Part of the power of #NoBodyIsDisposable is how it connects the dots between many social movements. Our oppression is not theoretical. Once we are determined disposable, our bodies are directly injured and killed.
Patty Berne coined the expression No Body is Disposable in the Sins Invalid context. In 2017, she and Stacey Milbern shared analysis of disability justice, ableism, and disposability in a video series with the Barnard Center for Research on Women.
Patty describes disposability further in Skin, Tooth, and Bone: A Disability Justice Primer:
“Ableism tells us that some bodies are valuable and some are disposable. In the U.S. context, ableism has been forged with and through white supremacy, colonial conquest, capitalist domination, and heteropatriarchy so that bodies are valued for their ability to produce profit or have it extracted from them, or are otherwise excluded or eliminated through isolation, institutionalization, incarceration, and/or death.”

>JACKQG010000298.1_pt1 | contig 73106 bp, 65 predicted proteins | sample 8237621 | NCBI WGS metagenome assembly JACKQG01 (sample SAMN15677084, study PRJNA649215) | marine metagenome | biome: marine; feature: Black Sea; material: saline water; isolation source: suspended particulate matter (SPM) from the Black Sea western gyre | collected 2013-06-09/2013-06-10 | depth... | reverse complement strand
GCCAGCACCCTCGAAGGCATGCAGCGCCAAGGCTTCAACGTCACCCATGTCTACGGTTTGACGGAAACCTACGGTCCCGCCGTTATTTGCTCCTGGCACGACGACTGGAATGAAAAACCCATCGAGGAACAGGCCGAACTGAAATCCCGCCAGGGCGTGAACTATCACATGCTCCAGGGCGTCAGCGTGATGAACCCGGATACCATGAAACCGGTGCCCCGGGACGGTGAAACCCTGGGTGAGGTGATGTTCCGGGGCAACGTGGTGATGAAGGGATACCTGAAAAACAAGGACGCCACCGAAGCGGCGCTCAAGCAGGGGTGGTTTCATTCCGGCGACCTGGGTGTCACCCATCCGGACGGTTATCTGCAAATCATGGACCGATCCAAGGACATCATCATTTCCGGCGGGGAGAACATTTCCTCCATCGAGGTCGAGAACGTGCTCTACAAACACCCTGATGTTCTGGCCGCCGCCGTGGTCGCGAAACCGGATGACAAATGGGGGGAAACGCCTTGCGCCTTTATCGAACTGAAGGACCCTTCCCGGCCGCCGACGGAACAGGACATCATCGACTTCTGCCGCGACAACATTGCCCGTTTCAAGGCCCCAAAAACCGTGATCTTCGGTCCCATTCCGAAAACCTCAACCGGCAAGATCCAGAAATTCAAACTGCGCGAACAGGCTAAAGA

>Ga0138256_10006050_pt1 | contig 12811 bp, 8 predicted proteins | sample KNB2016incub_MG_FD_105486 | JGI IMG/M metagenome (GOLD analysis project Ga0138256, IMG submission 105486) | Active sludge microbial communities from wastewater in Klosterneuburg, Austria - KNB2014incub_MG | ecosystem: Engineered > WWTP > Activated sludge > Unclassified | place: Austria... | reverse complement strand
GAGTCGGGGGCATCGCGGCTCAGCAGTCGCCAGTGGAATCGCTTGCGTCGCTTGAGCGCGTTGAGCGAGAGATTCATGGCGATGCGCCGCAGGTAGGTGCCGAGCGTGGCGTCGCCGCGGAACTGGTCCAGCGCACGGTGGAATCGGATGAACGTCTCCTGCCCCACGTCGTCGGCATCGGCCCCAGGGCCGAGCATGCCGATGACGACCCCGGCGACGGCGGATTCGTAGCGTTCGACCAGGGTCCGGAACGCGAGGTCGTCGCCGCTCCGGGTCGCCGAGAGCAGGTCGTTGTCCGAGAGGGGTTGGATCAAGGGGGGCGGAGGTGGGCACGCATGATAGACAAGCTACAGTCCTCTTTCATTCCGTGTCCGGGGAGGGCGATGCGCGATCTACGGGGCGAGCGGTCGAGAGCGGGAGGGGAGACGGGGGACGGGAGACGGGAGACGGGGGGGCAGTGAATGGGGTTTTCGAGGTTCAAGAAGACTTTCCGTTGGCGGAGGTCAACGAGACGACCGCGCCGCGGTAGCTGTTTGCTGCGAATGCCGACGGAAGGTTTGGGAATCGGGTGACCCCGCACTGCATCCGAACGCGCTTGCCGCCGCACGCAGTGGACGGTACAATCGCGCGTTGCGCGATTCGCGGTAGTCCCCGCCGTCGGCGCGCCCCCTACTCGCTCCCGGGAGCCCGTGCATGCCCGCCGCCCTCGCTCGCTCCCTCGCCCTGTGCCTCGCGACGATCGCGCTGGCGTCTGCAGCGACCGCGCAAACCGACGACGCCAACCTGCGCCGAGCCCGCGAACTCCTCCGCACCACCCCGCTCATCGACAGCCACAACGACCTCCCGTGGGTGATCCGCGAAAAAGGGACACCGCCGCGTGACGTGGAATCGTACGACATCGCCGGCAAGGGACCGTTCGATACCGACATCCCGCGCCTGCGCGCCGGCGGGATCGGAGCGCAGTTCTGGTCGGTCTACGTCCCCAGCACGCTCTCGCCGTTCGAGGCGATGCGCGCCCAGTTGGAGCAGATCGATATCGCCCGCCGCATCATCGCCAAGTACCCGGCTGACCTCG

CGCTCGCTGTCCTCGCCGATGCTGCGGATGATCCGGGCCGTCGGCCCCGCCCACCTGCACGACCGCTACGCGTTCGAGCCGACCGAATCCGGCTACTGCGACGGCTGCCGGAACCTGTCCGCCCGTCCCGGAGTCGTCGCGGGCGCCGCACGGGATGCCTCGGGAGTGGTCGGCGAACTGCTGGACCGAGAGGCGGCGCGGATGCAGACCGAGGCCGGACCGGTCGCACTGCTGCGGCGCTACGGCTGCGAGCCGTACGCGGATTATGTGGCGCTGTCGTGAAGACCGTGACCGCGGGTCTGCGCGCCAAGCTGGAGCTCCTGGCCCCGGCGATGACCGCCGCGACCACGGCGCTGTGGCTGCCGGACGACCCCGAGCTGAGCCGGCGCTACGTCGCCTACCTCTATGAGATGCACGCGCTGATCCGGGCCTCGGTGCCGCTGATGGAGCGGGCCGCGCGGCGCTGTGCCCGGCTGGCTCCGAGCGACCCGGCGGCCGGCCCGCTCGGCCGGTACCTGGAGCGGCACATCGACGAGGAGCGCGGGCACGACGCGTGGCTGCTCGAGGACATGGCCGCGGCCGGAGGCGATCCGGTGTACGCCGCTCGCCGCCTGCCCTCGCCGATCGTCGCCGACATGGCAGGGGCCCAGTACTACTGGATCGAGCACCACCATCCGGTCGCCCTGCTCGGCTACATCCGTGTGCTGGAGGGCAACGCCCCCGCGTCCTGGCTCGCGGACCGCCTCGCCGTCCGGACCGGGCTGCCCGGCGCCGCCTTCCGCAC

— Disability Justice – A Working Draft, by Patty Berne in Sins Invalid’s “Skin, Tooth, and Bone: A Disability Justice Primer“
In 2019, Max Airborne re-ignited the phrase as the hashtag #NoBodyIsDisposable, along with Stacey Milbern and Dawn Haney, in an action with Fat Rose and Disability Justice Culture Club to bring Fat and Disability communities together to Close the Camps.
In 2020, the #NoBodyIsDisposable Campaign came together to resist triage discrimination during the COVID-19 pandemic. Fat Rose, the Fat Legal Advocacy, Rights, & Education Project, Independent Living Resource Center San Francisco, Sins Invalid, Disability Justice Culture Club, and others were part of this broad and building campaign bringing together people targeted by triage plans.
Other groups are picking up the #NoBodyIsDisposable hashtag to resist disposability and insist on care, to fight nursing home immunity from accountability, to demand PPE for frontline workers, to end police violence, and more.